In her third chapter, 'Science and Superstition, Realism and Romance: Fairy Tale and Fantasy in the Adult Shilling Monthly' Sumpter brings new insights to the fascination with fairy tales evident in Macmillan's Magazine and the Cornhill Magazine, two pioneering periodicals of the 1860s usually hailed for their domestic realism rather than their engagements with fantasy. As Sumpter shows, the discourse of fairy tales was ubiquitous: in the metaphors used to describe the romance of scientific discovery, in essays engaging the emerging science of comparative mythology and in serialised fiction and poetry. In Macmillan's Magazine, Charles Kingsley's The Water-Babies: A Fairy Tale for a Landbaby infused an invented fantasy with social debates on the condition of England, Max Muller's comparative philology and Charles Darwin's evolutionary theory, in the process racialising animals and animalising races. Sumpter insightfully situates Kingsley's fantasy within wider periodical debates about race, language and the origins of myth and folktale. In the writings of Anne Thackeray Ritchie for the Cornhill Magazine, the fairy tale became a tool for re-conceptualising social relations and gender roles. Tracking the re-deployment of the Sleeping Beauty tale in a variety of stories, essays and poems variously addressing 'the woman question' in both Cornhill and Macmillan's, Sumpter demonstrates the rich and complex readings made possible when works as diverse as Christina Rossetti's 'The Fairy Prince Who Arrived Too Late' and Anne Thackeray Ritchie's 'The Sleeping Beauty in the Wood' are read in the context of the periodical debates in which their first readers received them. Throughout her compelling study, Sumpter reiterates that the juxtaposition and adjacency of fairy tales with contemporary debates in the periodical press opened up their meanings to readers in ways beyond the control of authorial intention.
In her final two chapters, Sumpter focuses on the new forms and functions of the fairy tale in the 1890s periodical press. Chapter Four, '"I wonder were the Fairies Socialists ?" The Politics of the Fairy Tale in the 1890s Labour Press', examines the complex inter-connections of the utopian fairy tale, ethical socialism and evolutionary ideology. Here the Romantic construction of the child as natural philosopher joined with evolutionary eschatology to equate juvenile innocence with the simpler social relations of the pre-industrial society associated with fairy tales, celebrating empathy, communal fellowship and uncorrupted nature. Magazines such as the Labour Prophet and the Labour Leader deployed fairy tales in the service of political activism and recruitment of children to the cause. As Sumpter brilliantly shows, even traditional tales apparently supporting the status quo developed new political meanings in the context of the labour press's articles, illustrations, correspondence columns and supplements.
The fairy tale's capacity for endless reinvention is demonstrated in Sumpter's engaging chapter, '"All art is at once surface and symbol": Fairy Tales and fin-de-siecle Little Magazines'. Focusing on one of the most defining features of the 1890s, the emergence of little magazines such as the Dome, Venture, Butterfly, Pageant, Quest and Quarto, Sumpter shows how the fairy tale was reclaimed for both the avant-garde and folk culture and put to the service of both decadent and anti-decadent artistic discourse, as well as nationalist and countercultural identity formation. The latter Sumpter equates with coded male gay discourse; she is virtually silent aboutfin-de-siecle fairy tales and feminism. Tracing the influence of William Blake and the Pre-Raphaelites on the little magazine, this chapter is particularly strong in its analysis of the wide-ranging significance of the visual to the fairy tale in print. In the 1890s the fairy tale becomes conceptualised as a lens of visionary perception; associated with the esoteric iconography of Symbolism; and virtually equated with image-making, both in the form of illustration and in the construction of coded identities. Concentrating on the work of Laurence Housman--poet, book-artist, illustrator, journalist, socialist, feminist and gay activist--Sumpter shows how the fairy tales he published in little magazines can be read intertextually within a wider periodical context engaged in challenging received assumptions about gender, sexuality, the body and human social relations.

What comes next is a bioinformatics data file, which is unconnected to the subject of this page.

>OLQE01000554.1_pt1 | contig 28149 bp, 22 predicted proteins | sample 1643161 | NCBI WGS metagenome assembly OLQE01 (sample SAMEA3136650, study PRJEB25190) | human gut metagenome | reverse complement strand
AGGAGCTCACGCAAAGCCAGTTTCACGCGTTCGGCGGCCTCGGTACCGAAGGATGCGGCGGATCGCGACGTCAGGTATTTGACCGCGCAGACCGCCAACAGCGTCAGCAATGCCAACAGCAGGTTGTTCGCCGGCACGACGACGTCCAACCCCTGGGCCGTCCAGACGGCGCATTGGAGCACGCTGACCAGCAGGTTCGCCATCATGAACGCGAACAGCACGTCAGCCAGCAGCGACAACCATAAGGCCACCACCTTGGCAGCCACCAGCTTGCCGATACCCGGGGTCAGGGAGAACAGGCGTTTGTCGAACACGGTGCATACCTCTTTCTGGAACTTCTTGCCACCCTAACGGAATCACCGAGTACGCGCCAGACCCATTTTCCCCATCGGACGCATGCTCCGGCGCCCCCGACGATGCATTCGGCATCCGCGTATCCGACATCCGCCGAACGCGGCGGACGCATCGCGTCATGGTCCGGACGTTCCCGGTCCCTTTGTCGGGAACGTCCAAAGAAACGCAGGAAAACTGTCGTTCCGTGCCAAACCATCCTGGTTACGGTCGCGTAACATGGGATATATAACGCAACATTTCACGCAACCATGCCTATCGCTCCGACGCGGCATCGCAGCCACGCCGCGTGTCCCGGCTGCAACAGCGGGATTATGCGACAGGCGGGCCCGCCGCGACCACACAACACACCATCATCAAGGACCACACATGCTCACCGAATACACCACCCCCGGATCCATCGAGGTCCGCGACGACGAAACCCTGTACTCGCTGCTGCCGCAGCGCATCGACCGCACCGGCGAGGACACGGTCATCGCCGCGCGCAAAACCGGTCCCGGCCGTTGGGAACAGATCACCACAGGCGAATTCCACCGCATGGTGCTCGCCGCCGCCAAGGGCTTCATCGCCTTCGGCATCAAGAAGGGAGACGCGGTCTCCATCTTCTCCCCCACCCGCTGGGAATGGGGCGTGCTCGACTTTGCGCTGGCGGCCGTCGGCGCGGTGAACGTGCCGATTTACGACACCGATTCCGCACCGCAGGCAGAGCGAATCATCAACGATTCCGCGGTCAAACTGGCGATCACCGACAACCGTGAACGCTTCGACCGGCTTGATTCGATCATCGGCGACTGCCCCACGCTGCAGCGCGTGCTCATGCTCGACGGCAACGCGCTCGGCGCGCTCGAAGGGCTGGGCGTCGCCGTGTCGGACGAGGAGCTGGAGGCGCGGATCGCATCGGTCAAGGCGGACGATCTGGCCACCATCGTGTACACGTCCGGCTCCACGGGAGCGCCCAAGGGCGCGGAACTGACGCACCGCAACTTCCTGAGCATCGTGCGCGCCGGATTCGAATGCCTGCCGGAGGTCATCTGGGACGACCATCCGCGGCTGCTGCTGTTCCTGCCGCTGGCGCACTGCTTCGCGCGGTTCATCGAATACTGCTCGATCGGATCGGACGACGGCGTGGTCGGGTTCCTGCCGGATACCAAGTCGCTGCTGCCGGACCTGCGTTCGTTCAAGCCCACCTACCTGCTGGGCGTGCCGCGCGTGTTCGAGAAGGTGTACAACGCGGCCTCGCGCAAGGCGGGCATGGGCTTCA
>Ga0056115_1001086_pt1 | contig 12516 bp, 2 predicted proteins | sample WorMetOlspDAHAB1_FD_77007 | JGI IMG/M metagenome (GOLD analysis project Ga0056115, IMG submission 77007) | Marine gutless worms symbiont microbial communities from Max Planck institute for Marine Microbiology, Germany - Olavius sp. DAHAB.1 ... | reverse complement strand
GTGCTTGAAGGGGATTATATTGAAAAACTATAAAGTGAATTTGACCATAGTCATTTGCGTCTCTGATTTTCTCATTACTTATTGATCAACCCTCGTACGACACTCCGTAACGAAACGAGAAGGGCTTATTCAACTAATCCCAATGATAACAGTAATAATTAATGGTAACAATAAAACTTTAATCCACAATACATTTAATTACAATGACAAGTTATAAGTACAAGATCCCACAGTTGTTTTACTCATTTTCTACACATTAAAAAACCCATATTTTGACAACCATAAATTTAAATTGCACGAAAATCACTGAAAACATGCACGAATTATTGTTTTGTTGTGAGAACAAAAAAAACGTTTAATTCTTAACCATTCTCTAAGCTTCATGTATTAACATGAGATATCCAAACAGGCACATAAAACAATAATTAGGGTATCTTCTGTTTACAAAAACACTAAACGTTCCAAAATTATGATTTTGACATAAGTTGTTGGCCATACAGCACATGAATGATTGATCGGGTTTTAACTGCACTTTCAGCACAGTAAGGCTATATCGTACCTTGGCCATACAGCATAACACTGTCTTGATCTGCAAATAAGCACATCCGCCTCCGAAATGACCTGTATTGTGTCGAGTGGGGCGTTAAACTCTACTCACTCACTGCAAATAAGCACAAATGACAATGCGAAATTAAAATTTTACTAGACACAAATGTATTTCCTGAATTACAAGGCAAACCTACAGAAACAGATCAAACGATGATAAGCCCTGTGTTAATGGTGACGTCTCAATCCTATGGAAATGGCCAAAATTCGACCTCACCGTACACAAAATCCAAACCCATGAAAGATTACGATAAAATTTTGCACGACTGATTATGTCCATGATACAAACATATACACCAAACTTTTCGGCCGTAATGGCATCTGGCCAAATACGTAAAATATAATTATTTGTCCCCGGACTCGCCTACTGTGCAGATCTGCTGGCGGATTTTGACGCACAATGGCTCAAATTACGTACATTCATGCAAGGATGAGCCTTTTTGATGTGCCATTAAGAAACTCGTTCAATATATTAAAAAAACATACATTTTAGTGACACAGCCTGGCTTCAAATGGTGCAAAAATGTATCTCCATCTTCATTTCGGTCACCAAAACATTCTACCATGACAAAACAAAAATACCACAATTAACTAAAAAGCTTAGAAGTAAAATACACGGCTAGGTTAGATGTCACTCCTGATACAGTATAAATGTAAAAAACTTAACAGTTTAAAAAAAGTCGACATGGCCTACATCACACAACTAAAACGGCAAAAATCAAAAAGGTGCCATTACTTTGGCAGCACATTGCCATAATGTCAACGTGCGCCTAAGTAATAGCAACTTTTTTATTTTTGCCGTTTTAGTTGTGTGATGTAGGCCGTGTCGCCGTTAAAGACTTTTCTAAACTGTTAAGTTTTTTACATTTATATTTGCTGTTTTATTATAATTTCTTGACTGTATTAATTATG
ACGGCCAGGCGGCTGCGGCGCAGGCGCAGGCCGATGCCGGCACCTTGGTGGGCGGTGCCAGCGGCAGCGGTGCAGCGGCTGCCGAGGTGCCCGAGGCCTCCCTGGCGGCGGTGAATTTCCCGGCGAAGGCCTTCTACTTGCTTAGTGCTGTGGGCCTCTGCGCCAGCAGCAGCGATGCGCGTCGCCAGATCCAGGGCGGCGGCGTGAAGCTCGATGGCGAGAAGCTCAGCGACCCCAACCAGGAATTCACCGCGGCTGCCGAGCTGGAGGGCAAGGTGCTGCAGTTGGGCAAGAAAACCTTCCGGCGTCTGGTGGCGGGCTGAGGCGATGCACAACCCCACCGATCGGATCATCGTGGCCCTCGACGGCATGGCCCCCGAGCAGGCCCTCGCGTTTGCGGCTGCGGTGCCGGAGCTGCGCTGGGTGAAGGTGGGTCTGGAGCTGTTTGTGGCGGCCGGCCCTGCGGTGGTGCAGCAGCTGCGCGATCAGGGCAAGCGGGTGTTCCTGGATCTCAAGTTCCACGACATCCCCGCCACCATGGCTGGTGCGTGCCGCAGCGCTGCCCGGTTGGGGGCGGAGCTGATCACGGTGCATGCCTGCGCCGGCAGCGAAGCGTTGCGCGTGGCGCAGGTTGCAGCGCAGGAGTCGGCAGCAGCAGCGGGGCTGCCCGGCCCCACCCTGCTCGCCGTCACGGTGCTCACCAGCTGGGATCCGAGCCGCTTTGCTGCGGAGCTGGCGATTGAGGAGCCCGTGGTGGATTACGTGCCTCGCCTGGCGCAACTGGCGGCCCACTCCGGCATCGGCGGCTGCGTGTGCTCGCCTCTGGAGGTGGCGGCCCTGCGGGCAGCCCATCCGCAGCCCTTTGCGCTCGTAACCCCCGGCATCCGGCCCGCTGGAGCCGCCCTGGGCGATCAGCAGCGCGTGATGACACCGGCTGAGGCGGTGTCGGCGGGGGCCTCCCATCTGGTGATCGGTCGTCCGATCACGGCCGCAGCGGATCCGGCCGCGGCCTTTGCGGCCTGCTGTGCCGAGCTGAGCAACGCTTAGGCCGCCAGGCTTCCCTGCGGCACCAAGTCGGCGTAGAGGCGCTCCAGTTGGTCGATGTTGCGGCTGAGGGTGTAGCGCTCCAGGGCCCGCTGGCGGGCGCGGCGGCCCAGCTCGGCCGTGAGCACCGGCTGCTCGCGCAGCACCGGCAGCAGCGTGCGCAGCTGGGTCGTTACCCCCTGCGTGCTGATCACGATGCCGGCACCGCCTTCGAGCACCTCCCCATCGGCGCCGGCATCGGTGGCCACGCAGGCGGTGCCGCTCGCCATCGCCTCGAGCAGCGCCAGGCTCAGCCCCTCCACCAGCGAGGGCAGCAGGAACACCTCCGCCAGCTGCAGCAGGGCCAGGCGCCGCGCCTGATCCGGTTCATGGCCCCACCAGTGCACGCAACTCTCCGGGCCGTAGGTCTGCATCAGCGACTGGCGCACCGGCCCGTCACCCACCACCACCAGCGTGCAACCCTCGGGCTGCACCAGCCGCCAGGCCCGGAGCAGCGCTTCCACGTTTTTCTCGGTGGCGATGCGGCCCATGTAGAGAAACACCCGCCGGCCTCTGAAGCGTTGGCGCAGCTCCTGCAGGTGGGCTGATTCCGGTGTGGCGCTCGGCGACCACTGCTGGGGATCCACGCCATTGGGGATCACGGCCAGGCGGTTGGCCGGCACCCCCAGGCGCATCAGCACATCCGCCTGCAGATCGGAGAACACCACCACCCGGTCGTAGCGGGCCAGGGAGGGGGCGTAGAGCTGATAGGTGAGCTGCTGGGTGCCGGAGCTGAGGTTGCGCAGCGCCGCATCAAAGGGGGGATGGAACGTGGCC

Based in original archival research, lucidly written and compelling in its nuanced linking of popular science, contemporary politics, gender and nationalism, The Victorian Press and the Fairy Tale shows why (and how) the fairy tale became central to Victorian culture. Caroline Sumpter's award-winning book should be added to the bookshelf of every student interested in media history and the history of reading, Victorian literature and culture and that endlessly fascinating, ever-changing object of study, the fairy tale.
Lorraine Janzen Kooistra
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|Author:||Kooistra, Lorraine Janzen|
|Publication:||Literature & History|
|Date:||Mar 22, 2013|